In our week ahead preview we talked quite a bit about the implications of this week’s data deluge for yields, the dollar, and especially for EURUSD.
The context for that discussion is of course the exceptionally dour sentiment around the greenback and the widely-held belief that the euro has become something of a “sure thing” – at least in the near-term.
Yellen and Draghi did nothing to disabuse the market of that on Friday in Jackson Hole.
Quick aside: spot the central banker who doesn’t see what everyone is so goddamn concerned about…
As former trader Richard Breslow writes in his first daily missive of the week, one reason for the lack of conviction at Jackson Hole probably has to do with the fact that this week’s data has the potential to either reinforce or completely change the narrative and so, saying anything definitive ahead of it would have set the vaunted policymakers up to look silly.
Read more below from Breslow…
Well so much for base cases. As widely anticipated, Chair Yellen and President Draghi said nothing and then the markets were off to the races. It’s one thing to have a flutter on the off-chance one of them surprised with some juicy policy details. But it looks like either traders got themselves conned into joining a well over-subscribed set of short-term hope and pray trades, or, more likely, misunderstood just how much liquidity was on offer late on a Friday afternoon before a U.K. bank holiday weekend.
- In any case, we did get additional proof, if it was required, that the dollar is on its back foot, the euro bid and the weak side of bonds remains for lower yields. Now ignore everything you think you learned
- First of all, once you heard from Yellen, there was little reason to continue to hold out for the hope that Draghi wouldn’t follow her lead and stay mum. This was on her turf, after all, and that wouldn’t be his style. They do talk
- I know it’s a big world out there, but it’s still a long weekend for many and it’s still August. If these trends continue to have legs, the trades will be there tomorrow, too and it’s an iffy thing to chase from here, unless you want to forget Friday’s shorts and buy on Monday with renewed gusto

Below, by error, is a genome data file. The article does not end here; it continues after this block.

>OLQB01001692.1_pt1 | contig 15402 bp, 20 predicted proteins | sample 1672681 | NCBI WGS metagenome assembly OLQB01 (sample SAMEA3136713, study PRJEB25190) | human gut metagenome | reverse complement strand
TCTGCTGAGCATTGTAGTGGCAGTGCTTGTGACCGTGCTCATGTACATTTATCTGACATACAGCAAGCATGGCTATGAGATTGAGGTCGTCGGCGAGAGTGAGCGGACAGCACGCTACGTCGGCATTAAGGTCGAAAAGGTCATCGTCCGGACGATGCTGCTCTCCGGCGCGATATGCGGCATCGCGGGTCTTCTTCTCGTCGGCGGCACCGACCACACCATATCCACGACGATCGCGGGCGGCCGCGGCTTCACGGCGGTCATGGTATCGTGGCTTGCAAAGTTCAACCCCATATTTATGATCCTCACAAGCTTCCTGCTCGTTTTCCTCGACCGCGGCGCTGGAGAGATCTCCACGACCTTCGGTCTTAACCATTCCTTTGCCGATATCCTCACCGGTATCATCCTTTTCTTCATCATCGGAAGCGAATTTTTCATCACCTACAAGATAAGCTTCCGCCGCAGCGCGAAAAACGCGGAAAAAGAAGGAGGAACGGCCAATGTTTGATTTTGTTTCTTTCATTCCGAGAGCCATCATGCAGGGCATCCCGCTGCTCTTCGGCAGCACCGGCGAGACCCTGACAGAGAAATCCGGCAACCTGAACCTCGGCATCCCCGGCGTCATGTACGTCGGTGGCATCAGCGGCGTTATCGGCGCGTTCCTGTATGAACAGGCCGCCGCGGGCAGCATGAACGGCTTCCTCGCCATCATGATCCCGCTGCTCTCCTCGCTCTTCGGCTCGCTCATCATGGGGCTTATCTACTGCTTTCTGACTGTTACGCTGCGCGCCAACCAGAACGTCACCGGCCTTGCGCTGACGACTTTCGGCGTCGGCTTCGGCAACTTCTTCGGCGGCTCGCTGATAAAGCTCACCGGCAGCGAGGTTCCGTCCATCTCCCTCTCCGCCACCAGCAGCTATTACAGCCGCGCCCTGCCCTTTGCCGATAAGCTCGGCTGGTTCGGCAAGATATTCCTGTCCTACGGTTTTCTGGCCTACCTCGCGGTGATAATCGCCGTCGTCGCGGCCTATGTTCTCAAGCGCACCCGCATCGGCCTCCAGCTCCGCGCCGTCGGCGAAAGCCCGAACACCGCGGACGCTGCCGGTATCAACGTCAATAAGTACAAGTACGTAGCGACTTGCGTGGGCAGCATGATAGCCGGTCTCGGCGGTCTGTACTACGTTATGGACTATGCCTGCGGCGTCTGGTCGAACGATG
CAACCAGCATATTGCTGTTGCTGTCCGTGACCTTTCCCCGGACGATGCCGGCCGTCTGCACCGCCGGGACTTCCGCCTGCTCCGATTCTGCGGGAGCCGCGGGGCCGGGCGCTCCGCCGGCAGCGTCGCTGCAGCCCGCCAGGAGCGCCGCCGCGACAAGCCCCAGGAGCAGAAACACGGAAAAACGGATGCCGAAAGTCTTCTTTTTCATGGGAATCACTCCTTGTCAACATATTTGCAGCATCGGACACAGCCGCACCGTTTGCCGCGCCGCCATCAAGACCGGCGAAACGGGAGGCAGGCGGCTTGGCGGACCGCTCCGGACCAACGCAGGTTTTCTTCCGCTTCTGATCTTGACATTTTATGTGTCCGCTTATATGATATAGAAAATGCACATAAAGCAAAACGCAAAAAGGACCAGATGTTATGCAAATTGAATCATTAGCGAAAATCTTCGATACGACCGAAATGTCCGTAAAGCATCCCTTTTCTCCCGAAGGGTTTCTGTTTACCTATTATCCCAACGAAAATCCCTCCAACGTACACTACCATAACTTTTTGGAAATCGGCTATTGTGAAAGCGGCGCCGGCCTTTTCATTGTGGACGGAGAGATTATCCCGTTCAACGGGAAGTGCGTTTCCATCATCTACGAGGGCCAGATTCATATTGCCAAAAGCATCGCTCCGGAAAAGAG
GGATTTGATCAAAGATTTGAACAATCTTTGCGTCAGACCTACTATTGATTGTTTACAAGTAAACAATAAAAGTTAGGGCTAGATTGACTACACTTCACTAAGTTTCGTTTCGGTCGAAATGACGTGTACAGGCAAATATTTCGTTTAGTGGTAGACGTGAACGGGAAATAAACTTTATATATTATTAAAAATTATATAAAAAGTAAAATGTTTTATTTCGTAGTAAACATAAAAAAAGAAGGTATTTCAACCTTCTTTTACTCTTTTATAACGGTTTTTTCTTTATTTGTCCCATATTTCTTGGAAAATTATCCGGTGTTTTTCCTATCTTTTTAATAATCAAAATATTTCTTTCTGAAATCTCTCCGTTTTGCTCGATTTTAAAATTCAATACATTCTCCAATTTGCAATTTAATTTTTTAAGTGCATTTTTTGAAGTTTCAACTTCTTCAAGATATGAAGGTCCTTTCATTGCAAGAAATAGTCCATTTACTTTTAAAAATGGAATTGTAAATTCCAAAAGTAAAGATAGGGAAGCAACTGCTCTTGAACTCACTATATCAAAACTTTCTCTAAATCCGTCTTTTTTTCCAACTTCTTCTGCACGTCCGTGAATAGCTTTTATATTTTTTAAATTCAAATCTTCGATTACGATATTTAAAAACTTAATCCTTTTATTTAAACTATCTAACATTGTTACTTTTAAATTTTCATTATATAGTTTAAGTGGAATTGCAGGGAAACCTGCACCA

- But there was a far smarter reason why Jackson Hole reverted back to an academic exercise and post-GFC policy retrospective. This coming Thursday we get a double dose of euro-zone and U.S. inflation numbers. And the last thing either of them wants at this juncture is to be proven out of touch by the one set of data points which really means anything for believable policy prescriptions
- Friday’s NFP is important but only to the extent that it keeps alive the fiction that the Phillips Curve isn’t truly a relic of history. On a PCE that has an upside surprise, NFP would be largely irrelevant
- The Chair can’t talk hawkish unless she takes exception to the analyst forecasts for another less than robust PCE deflator. And in any case, a rate hike is a December decision and the battle for the hearts and minds of investors on that subject doesn’t need to be fought now. And can’t be let to distract from getting on with the balance sheet groundwork. Which will require some willing suspension of disbelief on the part of investors about how asset prices will take it. If the number beats, we can all lurch more hawkish together
- Similarly, the European inflation numbers are expected to be pretty good. At least in a directional if not absolute sense. Should that happen, talking down the euro last week would have caused a ruckus that accomplished nothing. On the other hand, on a miss, it will be obvious to every commentator, without him having to say it, that 1.20 to the dollar is getting ahead of the political events driving this thing
- In trading, you can rely on the philosophy that “tomorrow is another day.” But at least by staying quiet the central bankers didn’t add more stress to their jobs by also, in effect, putting down an extra wager on the coming numbers. Data dependence gives them a free look